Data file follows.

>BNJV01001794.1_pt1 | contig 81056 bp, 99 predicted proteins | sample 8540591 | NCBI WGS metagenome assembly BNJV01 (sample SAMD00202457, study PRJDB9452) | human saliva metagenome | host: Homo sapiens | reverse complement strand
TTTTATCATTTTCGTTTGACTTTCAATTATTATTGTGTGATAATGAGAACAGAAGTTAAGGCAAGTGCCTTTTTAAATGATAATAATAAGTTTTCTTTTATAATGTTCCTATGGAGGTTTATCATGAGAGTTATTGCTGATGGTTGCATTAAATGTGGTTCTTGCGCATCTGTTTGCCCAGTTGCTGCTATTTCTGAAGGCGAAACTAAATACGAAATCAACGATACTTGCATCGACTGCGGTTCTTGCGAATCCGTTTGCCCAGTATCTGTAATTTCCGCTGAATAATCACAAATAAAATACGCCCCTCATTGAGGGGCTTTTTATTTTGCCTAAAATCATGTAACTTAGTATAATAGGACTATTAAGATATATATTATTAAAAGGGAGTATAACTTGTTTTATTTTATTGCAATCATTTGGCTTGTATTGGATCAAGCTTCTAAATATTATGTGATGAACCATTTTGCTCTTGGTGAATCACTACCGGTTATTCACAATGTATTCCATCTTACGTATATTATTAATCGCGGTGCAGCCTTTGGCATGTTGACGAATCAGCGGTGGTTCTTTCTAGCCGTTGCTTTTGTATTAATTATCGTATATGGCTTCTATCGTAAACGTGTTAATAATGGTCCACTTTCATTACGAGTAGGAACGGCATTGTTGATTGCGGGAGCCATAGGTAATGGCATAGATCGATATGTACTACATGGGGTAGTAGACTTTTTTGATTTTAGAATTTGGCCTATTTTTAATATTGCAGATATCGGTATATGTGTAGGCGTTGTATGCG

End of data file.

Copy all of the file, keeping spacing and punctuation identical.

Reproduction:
>BNJV01001794.1_pt1 | contig 81056 bp, 99 predicted proteins | sample 8540591 | NCBI WGS metagenome assembly BNJV01 (sample SAMD00202457, study PRJDB9452) | human saliva metagenome | host: Homo sapiens | reverse complement strand
TTTTATCATTTTCGTTTGACTTTCAATTATTATTGTGTGATAATGAGAACAGAAGTTAAGGCAAGTGCCTTTTTAAATGATAATAATAAGTTTTCTTTTATAATGTTCCTATGGAGGTTTATCATGAGAGTTATTGCTGATGGTTGCATTAAATGTGGTTCTTGCGCATCTGTTTGCCCAGTTGCTGCTATTTCTGAAGGCGAAACTAAATACGAAATCAACGATACTTGCATCGACTGCGGTTCTTGCGAATCCGTTTGCCCAGTATCTGTAATTTCCGCTGAATAATCACAAATAAAATACGCCCCTCATTGAGGGGCTTTTTATTTTGCCTAAAATCATGTAACTTAGTATAATAGGACTATTAAGATATATATTATTAAAAGGGAGTATAACTTGTTTTATTTTATTGCAATCATTTGGCTTGTATTGGATCAAGCTTCTAAATATTATGTGATGAACCATTTTGCTCTTGGTGAATCACTACCGGTTATTCACAATGTATTCCATCTTACGTATATTATTAATCGCGGTGCAGCCTTTGGCATGTTGACGAATCAGCGGTGGTTCTTTCTAGCCGTTGCTTTTGTATTAATTATCGTATATGGCTTCTATCGTAAACGTGTTAATAATGGTCCACTTTCATTACGAGTAGGAACGGCATTGTTGATTGCGGGAGCCATAGGTAATGGCATAGATCGATATGTACTACATGGGGTAGTAGACTTTTTTGATTTTAGAATTTGGCCTATTTTTAATATTGCAGATATCGGTATATGTGTAGGCGTTGTATGCG